Friday, December 29, 2017

Loveless (Nelyubov) (2017)

Director: Andrey Zvyagintsev. Cast: Maryana Spivak, Aleksey Rozin, Varvara Shmykova. 127 min. Rated R. Russia/France/Germany/Belgium. Drama.

I don't recall watching a movie where characters thrived through such simmering hate - without inflicting bodily harm on each other. The story is about a couple going through an ugly divorce, and the gnarling hatred between them (and an in-law) is so brutal, it's eating them alive ... in lieu of their son going missing. Not sure if this is a reliable snapshot of the current Russian society, as the director has been accused of casting a negative spotlight on his country. Still, I found myself deeply involved, wondering how these characters are able to function, carrying such heavy burdens.

Mo says:

I, Tonya (2017)

Director: Craig Gillespie. Cast: Margot Robbie, Sebastian Stan, Allison Janney, Bobby Cannavale. 119 min. Rated R. Biography/Sport.

In preparation, I recently watched the 30 for 30 documentary, The Price of Gold. Then during I Tonya, realized the movie attempts something confusing: it assumes you already know the story with all the details (weird expectation), but never uses the extra luxury it provided itself by passing that narrative hurdle, to deliver director/writer level introspection into the real-life characters; which begs the question: is this solely an opportunity for Margot Robbie to prove how well she can impersonate? Because after all, she's one of the producers. Supposed to be a movie; not a half-baked reiteration. Not a photo-op.

Mo says:

The Shape of Water (2017)

Director: Guillermo del Toro. Cast: Sally Hawkins, Octavia Spencer, Michael Shannon, Richard Jenkins, Doug Jones, Michael Stuhlbarg. 123 min. Rated R. Canada/USA. Fantasy. 

Guillermo del Toro continues his Pan's Labyrinth style of telling fairy-tales for grownups containing sex, violence and profanity, but fairy-tales nonetheless. Here he counteracts an American subculture of racism and homophobia by trying to promote and normalize diversity, through (of all things) ... bestiality. The ensemble of Hawkins, Shannon, Spencer and Jenkins shine throughout, and del Toro again boasts his usual strong, captivating visual style, but I have yet to click with the man's concept of a good movie - even though evidence (e.g., the Netflix documentary Five Came Back) suggests he's probably a lovely guy to chat with.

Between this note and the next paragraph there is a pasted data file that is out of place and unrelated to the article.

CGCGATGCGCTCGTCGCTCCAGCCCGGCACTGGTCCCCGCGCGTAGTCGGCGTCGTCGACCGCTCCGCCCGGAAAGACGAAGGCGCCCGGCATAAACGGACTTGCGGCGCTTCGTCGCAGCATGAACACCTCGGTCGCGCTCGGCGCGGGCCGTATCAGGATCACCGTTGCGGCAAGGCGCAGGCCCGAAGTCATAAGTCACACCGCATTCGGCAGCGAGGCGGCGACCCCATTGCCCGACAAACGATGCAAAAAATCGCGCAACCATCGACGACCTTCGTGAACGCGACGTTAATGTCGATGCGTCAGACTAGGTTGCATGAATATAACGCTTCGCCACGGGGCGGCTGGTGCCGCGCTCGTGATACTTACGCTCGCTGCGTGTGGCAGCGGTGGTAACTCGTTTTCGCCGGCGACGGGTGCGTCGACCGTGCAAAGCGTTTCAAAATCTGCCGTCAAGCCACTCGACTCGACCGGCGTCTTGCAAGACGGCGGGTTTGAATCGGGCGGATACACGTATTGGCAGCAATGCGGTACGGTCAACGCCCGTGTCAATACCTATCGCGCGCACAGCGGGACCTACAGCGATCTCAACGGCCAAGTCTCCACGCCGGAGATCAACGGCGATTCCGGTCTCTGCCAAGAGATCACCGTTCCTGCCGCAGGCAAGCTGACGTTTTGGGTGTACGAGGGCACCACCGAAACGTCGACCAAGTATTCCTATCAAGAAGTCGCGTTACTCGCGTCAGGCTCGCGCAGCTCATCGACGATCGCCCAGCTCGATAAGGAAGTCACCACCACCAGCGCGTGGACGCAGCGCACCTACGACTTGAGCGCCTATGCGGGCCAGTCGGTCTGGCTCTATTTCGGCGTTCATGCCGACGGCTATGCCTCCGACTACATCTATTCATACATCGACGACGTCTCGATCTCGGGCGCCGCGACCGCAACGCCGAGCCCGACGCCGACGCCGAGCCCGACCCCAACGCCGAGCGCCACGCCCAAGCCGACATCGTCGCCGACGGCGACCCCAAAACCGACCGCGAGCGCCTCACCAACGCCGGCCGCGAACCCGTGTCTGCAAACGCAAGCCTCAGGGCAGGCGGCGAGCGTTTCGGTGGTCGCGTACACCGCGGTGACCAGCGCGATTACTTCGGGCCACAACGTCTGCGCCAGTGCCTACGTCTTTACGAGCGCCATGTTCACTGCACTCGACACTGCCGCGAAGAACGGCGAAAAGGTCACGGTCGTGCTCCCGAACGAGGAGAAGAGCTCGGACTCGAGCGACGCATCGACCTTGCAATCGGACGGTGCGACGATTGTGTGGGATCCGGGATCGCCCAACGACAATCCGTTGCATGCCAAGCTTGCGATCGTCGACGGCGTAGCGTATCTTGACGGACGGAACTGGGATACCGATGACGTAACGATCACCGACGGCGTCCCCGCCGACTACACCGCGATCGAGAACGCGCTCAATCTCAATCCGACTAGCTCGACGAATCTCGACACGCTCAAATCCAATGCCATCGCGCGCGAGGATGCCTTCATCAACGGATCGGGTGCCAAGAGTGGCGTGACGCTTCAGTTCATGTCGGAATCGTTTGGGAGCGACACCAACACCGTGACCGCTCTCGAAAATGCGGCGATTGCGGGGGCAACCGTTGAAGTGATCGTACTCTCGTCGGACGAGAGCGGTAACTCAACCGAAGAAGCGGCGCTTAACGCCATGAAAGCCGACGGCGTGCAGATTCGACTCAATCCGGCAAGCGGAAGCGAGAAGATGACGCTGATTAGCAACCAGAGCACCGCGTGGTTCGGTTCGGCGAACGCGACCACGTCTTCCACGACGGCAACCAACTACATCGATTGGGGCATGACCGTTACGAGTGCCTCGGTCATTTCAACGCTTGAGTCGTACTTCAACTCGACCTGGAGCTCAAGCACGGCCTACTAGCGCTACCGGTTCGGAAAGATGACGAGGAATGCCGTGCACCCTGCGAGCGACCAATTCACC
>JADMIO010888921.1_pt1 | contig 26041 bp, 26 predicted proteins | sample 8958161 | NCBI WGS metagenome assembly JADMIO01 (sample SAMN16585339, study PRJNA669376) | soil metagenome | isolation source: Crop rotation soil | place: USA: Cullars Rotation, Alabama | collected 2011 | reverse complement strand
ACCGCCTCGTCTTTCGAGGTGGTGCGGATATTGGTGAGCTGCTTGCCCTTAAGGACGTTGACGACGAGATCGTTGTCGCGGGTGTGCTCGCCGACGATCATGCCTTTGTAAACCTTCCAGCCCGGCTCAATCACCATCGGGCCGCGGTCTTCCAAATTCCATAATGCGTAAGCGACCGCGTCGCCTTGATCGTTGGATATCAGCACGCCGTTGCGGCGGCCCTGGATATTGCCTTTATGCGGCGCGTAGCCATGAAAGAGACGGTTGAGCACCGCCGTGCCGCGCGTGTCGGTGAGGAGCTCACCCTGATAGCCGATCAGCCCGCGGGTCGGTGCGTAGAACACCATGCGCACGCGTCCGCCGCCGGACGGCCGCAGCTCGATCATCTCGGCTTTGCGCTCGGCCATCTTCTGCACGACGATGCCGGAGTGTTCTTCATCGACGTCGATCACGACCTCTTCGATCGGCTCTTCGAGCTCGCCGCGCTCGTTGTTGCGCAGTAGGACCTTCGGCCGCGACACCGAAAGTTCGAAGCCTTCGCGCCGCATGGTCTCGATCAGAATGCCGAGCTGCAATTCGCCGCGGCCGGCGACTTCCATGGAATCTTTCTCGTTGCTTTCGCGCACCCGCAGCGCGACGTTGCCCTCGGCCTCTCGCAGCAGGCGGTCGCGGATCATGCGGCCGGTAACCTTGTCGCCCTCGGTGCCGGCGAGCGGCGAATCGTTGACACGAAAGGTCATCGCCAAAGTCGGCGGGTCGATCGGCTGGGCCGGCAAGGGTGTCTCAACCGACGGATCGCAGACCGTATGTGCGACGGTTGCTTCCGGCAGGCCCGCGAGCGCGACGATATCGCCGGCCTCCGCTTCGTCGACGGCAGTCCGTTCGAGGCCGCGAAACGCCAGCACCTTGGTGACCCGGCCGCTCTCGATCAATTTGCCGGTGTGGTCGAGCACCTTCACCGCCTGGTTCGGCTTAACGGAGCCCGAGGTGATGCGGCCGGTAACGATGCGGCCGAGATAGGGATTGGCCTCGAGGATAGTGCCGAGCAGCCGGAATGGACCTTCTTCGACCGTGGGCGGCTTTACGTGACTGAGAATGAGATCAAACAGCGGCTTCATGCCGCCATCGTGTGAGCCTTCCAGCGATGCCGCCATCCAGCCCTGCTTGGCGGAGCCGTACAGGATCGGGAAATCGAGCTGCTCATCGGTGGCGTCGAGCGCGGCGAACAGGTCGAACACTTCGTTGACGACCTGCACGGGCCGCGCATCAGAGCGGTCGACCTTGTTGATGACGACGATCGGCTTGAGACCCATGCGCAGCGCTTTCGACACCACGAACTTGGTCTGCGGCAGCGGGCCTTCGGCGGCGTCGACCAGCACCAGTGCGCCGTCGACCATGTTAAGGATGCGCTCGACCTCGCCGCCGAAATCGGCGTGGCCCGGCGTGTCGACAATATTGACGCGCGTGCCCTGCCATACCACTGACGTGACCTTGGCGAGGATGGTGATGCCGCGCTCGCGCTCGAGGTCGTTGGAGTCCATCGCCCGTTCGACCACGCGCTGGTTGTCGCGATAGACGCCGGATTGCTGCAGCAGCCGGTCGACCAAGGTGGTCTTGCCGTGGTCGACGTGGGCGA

Mo says:

Call Me by Your Name (2017)

Director: Luca Guadagnino. Cast: Armie Hammer, Timothée Chalamet, Michael Stuhlbarg. 132 min. Rated R. Italy/France/Brazil/USA. Drama.

This tale of unrequited homosexual love set in 1983 Italy (possibly intentional, right before the AIDS scare), makes the age-old mistake of LGBTQ films: to create a palatable setting, it switches heterosexual and homosexual demographics, and creates an imaginary world where the majority of people are homosexual, and the last remaining heterosexuals never blink an eye. For every Call Me by Your Name, I would take a The Kids Are All Right, which takes place in the real world and talks about real interactions. But of course, people will be admiring this film in droves ... many before even seeing it.

Mo says:

Friday, December 22, 2017

Darkest Hour (2017)

Director: Joe Wright. Cast: Gary Oldman, Lily James, Kristin Scott Thomas, Ben Mendelsohn, Stephen Dillane. 125 min. Rated PG-13. UK. Biography/History.

Scent of a Woman was all about Al Pacino, There Will Be Blood was all about Daniel Day-Lewis, and there's not a single moment in Darkest Hour you're not thinking about the actor, buried under all the makeup, who plays Churchill. Of course, the movie is about how Churchill persevered against Nazi appeasers during WWII, how he "mobilized the English language and sent it into battle". But while Gary Oldman doesn't look like Churchill one bit, by the end of the movie, you're thinking maybe Winston Churchill mysteriously looked like Gary Oldman; you just never noticed. Expecting an Oscar win.

PS: The second time Dunkirk is being mentioned in a major movie the same year.

Mo says:

Victoria & Abdul (2017)

Director: Stephen Frears. Cast: Judi Dench, Ali Fazal, Eddie Izzard, Micahel Gambon, Olivia Williams. PG-13. 111 min. UK/USA. History.

In the late 19th century, Queen Victoria finds an unlikely acquaintance in a significantly younger Indian teacher. Judi Dench is an actress whose mere presence is sufficient to watch a movie, but her motivations to strike a relationship with a socially inferior constituent of the British Empire in such a astoundingly racist court, are quite vague. How come only she is so enlightened? Does she have a crush on this man, or just feels indebted for his teachings? Either way, is offering him such high honors considered ... wise? These ambiguities are never resolved, and the viewer is abandoned in confusion.

Mo says:

I Don't Feel at Home in This World Anymore. (2017)

Director: Macon Blair. Cast: Melanie Lynskey, Elijah Wood. 93 min. Comedy/Crime.

Comically-easy setting to empathize: middle-aged female wonders why every single living creature around her is a jerk. So she decides to fix one such occasion, and with the help of a weird associate, sets out to deliver vigilante justice on someone who robbed her home. This derails the story off its original concept, into a violent realm that's not quite funny anymore. In the meantime, I'm amazed (and admire) how out of the Winslet-Lynskey duo first recognized in Peter Jackson's Heavenly Creatures (1994), one become Titanic-level famous, while the other to this day successfully continues to brave the indie scene.